Signet, $4.99, ISBN 0-451-20482-4
Historical Romance, 2001
The very existence of this book is a spoiler to the related book Libby’s London Merchant. If I explain more, I will be a spoiler as well. So if you want to go read these two books, I suggest you stop now and read that other book first.
I mean it. Stop.
One last warning.
That’s it. I wash my hands off you. One Good Turn is the story of Libby’s rejected suitor, the more typical drunk/hurt/psychologically wounded war hero archetype named Benedict Nesbitt, whom Libby rejects for that adorable country doctor of hers. Now, if your enjoyment of that other book is ruined, see, I told you. I TOLD YOU. Hah!
Today, Nez is minding his own sweet ways, still a rather self-absorbed twit but also now an eager-puppy-like dude willing to be more gentlemanly for the sake of being a gentleman. He’s a new man now. Not that boring guy in Libby anymore. When his sister faces some domestic problems, petty ones caused by an outbreak of chicken pox but ones she cannot handle, Nez decides to take care of his niece for a little while. While minding his own sweet ways, he comes across your obligatory woman-in-trouble Liria Valencia, a foreigner who through Nez’s charm will soon learn that there is no finer land in the world than wonderful, sensible England. (Until Ms Kelly writes an Irish/Scotland romance, I’m sure.) Liria soon mothers everybody when the chicken pox spreads, and Nez soon offers unemployed, underfinanced Liria a job as housekeeper.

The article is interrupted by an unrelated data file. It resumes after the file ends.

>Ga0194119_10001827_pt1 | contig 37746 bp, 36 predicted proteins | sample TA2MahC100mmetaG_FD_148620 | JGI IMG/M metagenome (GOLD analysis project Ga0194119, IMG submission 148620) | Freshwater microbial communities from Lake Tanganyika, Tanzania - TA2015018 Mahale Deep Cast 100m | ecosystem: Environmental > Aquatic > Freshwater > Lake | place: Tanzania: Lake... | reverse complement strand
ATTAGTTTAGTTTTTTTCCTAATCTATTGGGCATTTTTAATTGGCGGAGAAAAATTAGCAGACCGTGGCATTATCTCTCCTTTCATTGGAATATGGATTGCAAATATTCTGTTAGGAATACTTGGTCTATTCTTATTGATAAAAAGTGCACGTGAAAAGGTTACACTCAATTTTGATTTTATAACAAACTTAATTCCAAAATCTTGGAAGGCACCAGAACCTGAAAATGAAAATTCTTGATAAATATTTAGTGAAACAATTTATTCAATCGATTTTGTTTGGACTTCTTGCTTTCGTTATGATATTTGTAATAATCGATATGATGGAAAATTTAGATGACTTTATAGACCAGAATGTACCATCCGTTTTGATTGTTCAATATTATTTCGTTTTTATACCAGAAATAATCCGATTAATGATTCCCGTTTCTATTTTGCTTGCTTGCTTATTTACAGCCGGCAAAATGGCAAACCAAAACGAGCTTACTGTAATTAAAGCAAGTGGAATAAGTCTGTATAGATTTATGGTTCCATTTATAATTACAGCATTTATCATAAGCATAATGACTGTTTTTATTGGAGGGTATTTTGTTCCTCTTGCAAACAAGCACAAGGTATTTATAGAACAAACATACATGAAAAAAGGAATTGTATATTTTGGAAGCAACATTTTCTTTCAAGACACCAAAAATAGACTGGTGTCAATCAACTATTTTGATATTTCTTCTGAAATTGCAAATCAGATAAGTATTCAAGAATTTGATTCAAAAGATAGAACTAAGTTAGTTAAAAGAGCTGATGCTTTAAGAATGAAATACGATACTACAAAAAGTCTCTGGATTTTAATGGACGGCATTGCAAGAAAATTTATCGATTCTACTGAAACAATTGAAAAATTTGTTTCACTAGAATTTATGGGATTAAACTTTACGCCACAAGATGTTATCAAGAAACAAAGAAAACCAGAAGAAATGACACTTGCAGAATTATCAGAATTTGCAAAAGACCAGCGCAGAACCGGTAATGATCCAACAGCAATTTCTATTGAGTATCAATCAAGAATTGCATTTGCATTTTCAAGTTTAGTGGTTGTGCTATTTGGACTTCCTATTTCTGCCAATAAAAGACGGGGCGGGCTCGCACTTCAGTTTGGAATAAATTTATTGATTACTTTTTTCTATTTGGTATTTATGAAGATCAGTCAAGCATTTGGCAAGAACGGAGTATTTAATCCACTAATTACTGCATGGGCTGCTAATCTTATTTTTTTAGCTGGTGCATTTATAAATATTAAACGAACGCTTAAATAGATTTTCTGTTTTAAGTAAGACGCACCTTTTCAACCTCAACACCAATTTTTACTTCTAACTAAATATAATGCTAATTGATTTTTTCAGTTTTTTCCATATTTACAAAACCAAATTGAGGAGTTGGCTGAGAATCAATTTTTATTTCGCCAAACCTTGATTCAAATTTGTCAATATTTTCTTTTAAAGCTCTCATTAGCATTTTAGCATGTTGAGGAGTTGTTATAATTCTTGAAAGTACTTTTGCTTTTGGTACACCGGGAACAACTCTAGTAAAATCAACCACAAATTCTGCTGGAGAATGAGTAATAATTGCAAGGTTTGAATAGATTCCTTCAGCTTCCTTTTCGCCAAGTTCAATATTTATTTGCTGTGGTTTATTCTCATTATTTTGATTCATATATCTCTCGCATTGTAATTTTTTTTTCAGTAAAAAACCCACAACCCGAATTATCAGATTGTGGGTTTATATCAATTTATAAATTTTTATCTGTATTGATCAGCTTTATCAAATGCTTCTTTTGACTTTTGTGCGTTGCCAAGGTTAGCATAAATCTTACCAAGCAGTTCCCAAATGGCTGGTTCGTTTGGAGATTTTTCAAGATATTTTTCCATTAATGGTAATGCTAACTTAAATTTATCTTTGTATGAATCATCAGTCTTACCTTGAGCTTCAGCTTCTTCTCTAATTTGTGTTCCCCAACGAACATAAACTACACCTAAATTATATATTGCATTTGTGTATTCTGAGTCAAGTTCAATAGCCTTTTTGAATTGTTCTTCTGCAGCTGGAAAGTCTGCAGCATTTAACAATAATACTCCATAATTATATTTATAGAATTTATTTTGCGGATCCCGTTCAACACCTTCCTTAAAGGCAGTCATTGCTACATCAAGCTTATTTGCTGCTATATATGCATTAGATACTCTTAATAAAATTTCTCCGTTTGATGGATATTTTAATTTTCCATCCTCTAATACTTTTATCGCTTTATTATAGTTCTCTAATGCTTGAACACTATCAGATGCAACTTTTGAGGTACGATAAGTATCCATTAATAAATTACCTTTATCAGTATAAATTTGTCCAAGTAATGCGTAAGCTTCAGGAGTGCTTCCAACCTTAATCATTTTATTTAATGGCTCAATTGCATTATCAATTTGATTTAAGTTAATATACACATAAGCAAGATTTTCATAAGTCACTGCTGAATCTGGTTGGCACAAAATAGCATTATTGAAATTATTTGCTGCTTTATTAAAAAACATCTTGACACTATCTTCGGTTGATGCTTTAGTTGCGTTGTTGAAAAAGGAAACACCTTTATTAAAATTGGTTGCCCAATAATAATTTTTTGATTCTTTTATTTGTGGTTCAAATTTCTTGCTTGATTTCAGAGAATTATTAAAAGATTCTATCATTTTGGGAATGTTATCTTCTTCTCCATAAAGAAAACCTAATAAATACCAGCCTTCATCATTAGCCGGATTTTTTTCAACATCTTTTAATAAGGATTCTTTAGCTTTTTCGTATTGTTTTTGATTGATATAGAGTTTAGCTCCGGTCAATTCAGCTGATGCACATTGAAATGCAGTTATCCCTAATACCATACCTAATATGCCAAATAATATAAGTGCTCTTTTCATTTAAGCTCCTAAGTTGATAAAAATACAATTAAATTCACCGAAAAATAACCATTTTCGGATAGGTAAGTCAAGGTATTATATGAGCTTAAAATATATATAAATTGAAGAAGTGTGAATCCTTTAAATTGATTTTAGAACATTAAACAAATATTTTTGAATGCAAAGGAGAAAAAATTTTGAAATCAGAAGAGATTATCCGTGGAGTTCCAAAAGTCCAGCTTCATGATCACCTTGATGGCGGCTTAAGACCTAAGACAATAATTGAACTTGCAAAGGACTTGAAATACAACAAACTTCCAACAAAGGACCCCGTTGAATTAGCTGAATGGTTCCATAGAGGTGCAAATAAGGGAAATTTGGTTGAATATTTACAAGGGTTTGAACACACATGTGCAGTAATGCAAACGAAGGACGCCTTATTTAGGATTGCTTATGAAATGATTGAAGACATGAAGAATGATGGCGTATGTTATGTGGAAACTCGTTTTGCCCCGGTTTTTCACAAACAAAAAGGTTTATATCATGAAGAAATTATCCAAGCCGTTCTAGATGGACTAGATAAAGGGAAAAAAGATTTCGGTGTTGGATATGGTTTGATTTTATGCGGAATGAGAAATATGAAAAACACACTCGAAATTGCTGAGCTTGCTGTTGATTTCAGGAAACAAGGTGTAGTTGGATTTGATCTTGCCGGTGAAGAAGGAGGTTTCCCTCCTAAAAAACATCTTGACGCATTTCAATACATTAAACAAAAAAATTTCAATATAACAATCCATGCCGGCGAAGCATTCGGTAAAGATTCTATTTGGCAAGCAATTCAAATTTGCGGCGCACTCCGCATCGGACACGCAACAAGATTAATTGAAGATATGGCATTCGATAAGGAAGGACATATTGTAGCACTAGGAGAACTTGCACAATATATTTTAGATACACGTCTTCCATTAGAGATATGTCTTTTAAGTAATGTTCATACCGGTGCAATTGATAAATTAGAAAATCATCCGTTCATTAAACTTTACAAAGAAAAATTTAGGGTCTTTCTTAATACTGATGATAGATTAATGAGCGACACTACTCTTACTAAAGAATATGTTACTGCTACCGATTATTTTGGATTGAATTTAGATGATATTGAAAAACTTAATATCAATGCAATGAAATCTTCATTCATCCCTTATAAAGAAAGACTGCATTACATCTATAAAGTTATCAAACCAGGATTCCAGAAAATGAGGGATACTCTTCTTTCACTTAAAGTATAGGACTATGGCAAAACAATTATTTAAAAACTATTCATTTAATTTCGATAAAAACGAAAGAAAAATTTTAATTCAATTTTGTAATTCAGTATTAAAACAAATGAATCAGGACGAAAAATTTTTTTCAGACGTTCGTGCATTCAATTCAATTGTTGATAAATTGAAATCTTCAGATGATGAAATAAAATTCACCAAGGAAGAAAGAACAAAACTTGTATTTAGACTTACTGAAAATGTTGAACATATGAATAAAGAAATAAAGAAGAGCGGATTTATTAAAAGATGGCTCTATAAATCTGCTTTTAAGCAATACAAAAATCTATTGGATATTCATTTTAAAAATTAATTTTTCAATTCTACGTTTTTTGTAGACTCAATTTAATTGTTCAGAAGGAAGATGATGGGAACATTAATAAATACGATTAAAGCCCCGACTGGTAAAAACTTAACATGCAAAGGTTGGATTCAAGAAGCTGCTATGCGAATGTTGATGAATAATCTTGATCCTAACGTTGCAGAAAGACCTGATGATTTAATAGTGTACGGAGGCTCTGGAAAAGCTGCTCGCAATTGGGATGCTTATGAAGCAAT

Liria accepts. Of course, she has some secrets tied up to intrigue in dirty furriner lands that she and Nez must untangle and smash because she can become a true-blue permanent resident of Ye Lovely England, and Nez, your war hero, has some tortured mental baggages that Liria must kiss and make better too.
Mind you, Nez becomes the usual tortured-hero-who-behaves-badly-in-the-past-because-of-his-hurt in this story, but to Ms Kelly’s credit, she has created a really irresistible hero in Nez. My, he really lays on the charm thick in this, his starring role. His wit is pretty sharp, and I, who find traditional Regency novels dry as breadcrust too often, am charmed. Liria is a more familiar heroine, whose baggage is not because of what she did, but because of who she was – you know, heroines that are virtuous and passive and gets hated by baddies because of who she is. Unlike the hero, who got hurt because he did some things.
Tiny pesky nitpicking, I’m sure, but when an author writes as fine as Carla Kelly, it’s still disappointing that these tiny, pesky matters exist. Still, this author still remains the only regency author whom I can read without falling over and snoring by page 50. When is she going to write a full-length historical? I want to read about guys like Nez doing the dirty in their finest birthday suit.